Also consider that once Obamacare is fully implemented, union membership may become a much more affordable alternative because the unions are exempted. I am just curious, what labor union commands $50/hr for factory work? Is that for everyone in the factory, or only a select few (ie leadman, foreman, etc.)? Perhaps that is the cost of labor plus benefits and any legacy costs that remain such as pensions and such? If that is the case, do you know what your cost per hour is?

  Many years ago I was very involved with labor agreements from both the union and management points of view. (Different companies, same union) At that time, 1979-1983, the cost of the fringe package for a union employee was around 36%. So a guy who made $10/hr cost the company $13.60 in direct cost. By the time we added in overhead such as heat/cool, lights, equipment, facility, maintenance, and so on, the cost per man-hour was much higher than just the labor portion. Also do not forget that the only one in a production facility who is earning anything for the company is the one who is actually doing the production labor. Everyone else is support and overhead.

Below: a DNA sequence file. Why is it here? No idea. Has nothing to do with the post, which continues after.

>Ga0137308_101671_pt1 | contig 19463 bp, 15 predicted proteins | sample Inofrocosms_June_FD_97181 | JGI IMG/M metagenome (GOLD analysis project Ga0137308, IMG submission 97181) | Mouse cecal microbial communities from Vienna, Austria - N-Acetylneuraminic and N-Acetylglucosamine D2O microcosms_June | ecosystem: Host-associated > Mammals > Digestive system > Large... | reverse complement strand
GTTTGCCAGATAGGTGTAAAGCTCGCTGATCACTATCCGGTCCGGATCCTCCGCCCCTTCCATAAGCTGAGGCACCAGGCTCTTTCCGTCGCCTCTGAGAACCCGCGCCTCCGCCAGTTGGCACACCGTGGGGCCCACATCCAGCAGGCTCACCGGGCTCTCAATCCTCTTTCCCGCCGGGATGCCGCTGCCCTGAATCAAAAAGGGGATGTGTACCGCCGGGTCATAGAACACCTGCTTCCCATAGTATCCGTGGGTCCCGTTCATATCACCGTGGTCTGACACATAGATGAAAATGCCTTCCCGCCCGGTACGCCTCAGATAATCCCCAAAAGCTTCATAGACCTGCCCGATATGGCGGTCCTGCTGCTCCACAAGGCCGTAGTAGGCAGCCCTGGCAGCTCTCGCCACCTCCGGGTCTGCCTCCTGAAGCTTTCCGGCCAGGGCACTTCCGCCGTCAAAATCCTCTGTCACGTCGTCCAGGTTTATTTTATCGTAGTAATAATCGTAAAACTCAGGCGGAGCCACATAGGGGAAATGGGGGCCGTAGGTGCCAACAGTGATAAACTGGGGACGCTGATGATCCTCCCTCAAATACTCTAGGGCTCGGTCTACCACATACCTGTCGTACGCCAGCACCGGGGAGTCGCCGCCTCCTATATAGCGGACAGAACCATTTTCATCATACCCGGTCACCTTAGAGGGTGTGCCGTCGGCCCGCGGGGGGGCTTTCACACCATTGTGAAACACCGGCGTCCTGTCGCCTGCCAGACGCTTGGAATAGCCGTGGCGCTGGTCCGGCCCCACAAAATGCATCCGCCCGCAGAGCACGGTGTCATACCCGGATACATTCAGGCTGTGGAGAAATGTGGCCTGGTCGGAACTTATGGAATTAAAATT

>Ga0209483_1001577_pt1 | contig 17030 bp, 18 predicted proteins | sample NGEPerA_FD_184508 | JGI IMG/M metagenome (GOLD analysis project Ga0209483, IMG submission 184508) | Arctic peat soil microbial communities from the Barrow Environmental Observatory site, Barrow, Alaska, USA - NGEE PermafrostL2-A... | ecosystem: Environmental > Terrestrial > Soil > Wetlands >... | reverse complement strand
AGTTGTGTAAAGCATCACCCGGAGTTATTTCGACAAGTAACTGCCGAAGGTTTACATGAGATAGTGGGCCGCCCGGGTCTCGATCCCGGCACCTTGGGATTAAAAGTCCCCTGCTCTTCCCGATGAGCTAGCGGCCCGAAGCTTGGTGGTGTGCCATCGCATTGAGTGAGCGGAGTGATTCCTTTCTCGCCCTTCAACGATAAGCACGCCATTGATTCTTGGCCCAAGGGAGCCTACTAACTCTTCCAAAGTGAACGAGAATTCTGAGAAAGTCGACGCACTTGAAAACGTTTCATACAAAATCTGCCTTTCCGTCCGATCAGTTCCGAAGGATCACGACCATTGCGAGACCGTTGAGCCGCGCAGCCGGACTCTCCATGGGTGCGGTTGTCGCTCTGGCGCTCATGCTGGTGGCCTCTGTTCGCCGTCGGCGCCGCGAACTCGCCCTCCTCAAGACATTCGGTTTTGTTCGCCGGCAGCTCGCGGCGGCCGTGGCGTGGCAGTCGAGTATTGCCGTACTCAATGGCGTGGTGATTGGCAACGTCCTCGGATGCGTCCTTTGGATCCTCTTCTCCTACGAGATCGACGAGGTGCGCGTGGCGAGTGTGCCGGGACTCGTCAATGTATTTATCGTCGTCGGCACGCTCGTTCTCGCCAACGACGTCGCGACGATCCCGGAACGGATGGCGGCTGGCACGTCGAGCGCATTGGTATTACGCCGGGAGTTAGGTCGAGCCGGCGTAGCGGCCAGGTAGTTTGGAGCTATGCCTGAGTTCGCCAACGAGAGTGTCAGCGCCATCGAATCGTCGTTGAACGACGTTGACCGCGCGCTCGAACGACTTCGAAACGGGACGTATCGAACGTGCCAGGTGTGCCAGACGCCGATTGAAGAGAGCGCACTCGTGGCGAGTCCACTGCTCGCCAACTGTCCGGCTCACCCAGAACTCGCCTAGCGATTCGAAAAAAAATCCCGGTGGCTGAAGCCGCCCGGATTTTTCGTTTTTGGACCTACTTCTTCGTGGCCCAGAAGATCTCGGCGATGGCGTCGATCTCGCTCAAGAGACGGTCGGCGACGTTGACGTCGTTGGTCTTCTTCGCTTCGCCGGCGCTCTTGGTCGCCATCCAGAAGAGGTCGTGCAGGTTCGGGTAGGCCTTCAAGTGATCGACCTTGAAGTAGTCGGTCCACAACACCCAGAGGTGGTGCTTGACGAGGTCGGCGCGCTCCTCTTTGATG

It is always easiest to blame the wage earner without weighing all of the other factors involved. Only after comparing all of the above is it possible to determine what the true cost is and we are seeing that unfold as more work is coming back to the USA. I see it on a weekly basis, but we have dug ourselves into such a hole it will take years to recover.

Jim F
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Iron
Rautarukki and Other Scandinavian Steel Makers
Jim F   1/1/2014 3:58:28 PM
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Have spent considerable time in Scandinavia with our refractories licensee developing new products and processes.  As shown in your excellent article on Rautarukki they are competative due to their focus on high end products.  They also use very efficient oprating practices.  As an example we develpoed a refractory lining installation process that allows forty tons of refractory to be placed in a ladle in twenty minutes.

NadineJ